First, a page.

EU To Bring In Windfall Tax On Energy Firms' 'Extraordinary Profits'

Liz Truss has ruled out bringing in a further levy in the UK.
European Commission president Ursula Von der Leyen said it was "wrong" for companies to be profiting on the back on consumers.
European Commission president Ursula Von der Leyen said it was "wrong" for companies to be profiting on the back on consumers.

The EU is planning to bring in a windfall tax on energy firms so their huge profits can be “shared and channelled to those who need it most”.

Ursula Von der Leyen, the European Commission president, said it was “wrong” for companies to make “extraordinary” profits on the back of consumers and the war in Ukraine.

The move is in stark contrast to the approach taken by Liz Truss, who last week ruled out bringing in a fresh levy on the companies’ excess profits.

The EU is also proposing to cap the revenues of electricity-producing companies that are making extraordinary profits thanks to the war in Ukraine and climate change.

Under the draft plan, oil, gas, coal and refining firms would be required to make a “solidarity contribution” of 33 per cent of their taxable surplus profits from 2022.

Von der Leyen told the European Parliament in Strasbourg that the proposal could raise 140 billion euro (£121 billion) to help people hit by spiralling energy prices.

During her state of the European Union address, Von der Leyen said: “These companies are making revenues they never accounted for, they never even dreamt of.

“In our social market economy, profits are OK, they are good.

“But in these times it is wrong to receive extraordinary record revenues and profits benefiting from war and on the back of consumers.

“In these times, profits must be shared and channelled to those who need it the most.”

She added: “And because we are in a fossil fuel crisis, the fossil fuel industry has a special duty, too.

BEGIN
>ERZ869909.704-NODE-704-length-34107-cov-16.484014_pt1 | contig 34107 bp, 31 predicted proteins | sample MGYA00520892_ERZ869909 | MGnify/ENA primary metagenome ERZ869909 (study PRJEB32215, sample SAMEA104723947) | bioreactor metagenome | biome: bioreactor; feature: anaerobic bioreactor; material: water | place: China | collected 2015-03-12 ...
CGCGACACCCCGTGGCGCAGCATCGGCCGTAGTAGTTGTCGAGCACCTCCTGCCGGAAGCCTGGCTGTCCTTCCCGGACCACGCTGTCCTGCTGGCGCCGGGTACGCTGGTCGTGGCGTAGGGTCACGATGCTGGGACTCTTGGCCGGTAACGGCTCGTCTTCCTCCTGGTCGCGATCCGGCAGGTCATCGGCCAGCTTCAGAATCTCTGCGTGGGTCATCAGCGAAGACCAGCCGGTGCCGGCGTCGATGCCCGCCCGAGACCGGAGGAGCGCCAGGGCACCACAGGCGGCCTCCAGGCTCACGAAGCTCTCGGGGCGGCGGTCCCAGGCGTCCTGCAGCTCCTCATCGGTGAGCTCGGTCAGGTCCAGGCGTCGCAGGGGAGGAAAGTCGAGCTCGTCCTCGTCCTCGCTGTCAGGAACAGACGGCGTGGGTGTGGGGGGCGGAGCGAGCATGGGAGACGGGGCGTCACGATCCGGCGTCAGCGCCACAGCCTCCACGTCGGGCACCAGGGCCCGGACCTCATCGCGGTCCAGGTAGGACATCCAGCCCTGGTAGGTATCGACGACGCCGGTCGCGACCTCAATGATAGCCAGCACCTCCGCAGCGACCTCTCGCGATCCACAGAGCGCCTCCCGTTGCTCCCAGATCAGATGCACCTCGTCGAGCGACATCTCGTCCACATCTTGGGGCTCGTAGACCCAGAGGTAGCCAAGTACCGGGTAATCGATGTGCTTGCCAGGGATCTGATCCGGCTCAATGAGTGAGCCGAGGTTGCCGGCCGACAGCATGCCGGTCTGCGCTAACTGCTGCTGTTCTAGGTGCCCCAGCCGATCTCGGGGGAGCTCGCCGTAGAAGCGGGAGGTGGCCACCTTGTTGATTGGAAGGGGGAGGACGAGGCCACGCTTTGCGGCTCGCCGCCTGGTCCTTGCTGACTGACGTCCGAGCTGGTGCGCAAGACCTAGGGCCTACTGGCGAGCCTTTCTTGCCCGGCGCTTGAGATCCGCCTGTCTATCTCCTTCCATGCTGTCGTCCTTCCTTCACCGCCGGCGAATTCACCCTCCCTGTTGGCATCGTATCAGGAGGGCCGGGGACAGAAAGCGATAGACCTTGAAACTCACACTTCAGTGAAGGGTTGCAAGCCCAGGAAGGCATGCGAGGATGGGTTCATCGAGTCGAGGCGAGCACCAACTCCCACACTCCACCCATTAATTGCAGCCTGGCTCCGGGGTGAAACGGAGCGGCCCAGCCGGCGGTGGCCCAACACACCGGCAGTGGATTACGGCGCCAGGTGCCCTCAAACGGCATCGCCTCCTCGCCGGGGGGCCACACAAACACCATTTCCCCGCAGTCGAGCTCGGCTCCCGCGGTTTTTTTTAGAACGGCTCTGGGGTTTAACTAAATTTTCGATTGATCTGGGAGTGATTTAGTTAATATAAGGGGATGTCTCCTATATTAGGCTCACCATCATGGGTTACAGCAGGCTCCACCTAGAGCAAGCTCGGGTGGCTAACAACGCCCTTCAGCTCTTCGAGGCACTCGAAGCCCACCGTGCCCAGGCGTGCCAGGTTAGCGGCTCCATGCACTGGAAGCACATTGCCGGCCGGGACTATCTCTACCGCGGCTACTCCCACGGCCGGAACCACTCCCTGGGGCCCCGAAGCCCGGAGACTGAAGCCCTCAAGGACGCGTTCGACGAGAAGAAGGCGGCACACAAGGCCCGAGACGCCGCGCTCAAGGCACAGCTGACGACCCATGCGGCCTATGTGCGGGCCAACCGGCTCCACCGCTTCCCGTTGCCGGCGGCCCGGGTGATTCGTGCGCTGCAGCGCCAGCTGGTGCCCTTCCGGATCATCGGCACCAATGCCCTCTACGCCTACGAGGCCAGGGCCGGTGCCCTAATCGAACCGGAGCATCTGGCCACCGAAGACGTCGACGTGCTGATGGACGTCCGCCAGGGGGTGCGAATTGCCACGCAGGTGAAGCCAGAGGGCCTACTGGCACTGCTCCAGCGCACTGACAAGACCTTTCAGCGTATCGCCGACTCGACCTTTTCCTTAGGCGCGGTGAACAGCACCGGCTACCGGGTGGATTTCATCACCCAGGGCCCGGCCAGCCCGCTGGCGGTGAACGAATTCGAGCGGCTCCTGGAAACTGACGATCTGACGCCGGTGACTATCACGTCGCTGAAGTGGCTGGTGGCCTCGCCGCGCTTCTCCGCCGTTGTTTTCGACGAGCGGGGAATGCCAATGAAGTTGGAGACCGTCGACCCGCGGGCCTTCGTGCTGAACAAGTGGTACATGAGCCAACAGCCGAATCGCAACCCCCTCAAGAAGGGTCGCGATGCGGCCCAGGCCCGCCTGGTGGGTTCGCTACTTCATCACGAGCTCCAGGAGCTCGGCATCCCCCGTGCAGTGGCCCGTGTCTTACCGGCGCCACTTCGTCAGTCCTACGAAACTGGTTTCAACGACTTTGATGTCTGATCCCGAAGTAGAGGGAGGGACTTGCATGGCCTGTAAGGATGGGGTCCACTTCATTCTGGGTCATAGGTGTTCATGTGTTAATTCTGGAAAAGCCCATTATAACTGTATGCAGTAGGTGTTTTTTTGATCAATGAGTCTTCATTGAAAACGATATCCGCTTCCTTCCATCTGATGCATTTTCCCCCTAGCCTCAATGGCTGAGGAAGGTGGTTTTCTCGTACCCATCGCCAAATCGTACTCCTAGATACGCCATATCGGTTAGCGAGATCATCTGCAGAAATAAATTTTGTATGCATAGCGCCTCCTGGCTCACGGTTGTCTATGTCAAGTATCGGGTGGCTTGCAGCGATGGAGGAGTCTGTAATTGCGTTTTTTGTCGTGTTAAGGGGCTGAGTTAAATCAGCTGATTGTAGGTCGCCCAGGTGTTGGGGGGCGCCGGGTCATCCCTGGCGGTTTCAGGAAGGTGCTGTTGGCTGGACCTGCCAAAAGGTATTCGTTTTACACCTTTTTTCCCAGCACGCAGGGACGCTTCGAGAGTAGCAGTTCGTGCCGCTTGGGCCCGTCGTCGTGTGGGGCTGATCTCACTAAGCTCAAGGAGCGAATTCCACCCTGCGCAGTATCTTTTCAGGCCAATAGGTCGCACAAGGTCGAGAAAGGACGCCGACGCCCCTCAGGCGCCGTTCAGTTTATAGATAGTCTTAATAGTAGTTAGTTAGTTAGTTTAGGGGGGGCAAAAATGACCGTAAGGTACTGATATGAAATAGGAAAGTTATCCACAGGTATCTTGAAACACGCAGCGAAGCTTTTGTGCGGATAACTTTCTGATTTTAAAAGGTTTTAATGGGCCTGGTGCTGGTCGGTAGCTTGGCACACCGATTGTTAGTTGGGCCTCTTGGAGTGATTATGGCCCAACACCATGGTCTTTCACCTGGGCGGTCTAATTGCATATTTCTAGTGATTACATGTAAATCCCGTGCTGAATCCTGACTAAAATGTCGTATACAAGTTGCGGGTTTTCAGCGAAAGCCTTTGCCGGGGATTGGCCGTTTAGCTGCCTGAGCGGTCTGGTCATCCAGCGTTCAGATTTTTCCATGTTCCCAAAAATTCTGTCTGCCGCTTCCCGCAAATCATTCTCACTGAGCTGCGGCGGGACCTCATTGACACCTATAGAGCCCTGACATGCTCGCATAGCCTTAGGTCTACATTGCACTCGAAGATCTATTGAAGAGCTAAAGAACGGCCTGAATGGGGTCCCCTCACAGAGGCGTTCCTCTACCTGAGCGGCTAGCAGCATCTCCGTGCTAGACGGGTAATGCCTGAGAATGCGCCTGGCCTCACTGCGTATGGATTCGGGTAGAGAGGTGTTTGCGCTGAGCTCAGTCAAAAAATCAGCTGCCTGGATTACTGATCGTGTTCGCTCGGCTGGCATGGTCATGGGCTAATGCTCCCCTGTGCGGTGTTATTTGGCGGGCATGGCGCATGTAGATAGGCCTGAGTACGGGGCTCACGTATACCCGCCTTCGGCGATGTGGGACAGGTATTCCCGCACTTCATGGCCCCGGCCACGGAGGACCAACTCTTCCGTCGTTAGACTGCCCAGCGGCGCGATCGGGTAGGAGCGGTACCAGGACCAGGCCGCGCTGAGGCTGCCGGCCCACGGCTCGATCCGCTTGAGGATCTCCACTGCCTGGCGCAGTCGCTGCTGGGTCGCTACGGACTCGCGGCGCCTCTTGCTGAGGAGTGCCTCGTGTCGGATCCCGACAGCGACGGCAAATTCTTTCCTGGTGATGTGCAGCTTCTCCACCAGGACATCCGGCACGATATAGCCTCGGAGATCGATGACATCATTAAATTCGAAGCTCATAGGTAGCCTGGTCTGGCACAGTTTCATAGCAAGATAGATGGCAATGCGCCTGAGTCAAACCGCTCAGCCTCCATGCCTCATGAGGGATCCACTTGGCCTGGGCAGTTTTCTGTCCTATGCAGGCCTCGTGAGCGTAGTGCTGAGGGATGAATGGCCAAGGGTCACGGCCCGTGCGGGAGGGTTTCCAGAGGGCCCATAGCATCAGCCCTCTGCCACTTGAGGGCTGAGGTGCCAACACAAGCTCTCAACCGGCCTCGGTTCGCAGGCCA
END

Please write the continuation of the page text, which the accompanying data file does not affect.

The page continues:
“Major oil, gas and coal companies are also making huge profits. So they have to pay a fair share – they have to give a crisis contribution.”

The EU’s intervention is likely to lead to increased calls for a further windfall tax on UK firms.

A windfall tax on the UK’s oil and gas sector introduced on May 26 remains in place but there have been calls from Labour for it to be extended due to the worsening economic situation.

In her first week as prime minister, Truss unveiled a £150 billion package to cap energy bills at £2,500 for the next two years, saving the typical household £1,000 a year.

The policy has been welcomed as a much-needed intervention but the funding of it — through government borrowing — has been criticised by those who do not believe the taxpayer should shoulder the burden.

During prime minister’s questions last week, Truss ssaid she was against a further windfall tax when challenged by Keir Starmer.

“I believe it is the wrong thing to be putting companies off investing in the United Kingdom, just when we need to be growing the economy,” she told the Labour leader.

The 27 member states that make up the EU are also struggling with the cost of living crisis that has taken hold in the UK.

Last year, Russia supplied the EU with 40 per cent of its natural gas.

Since the outbreak of Russia’s invasion of Ukraine, EU member states have sought to wean themselves off Moscow’s exports, which in turn has pushed prices up as demand for other supplies intensifies.

Russia has already cut gas supplies partially or entirely to 13 member countries in response to the EU’s decision to impose sanctions of Moscow for its continuing aggression against Ukraine.

In her speech, Von der Leyen said there needed to be a “deep and comprehensive reform of the electricity market” to reduce the influence of natural gas on the way that prices are set.


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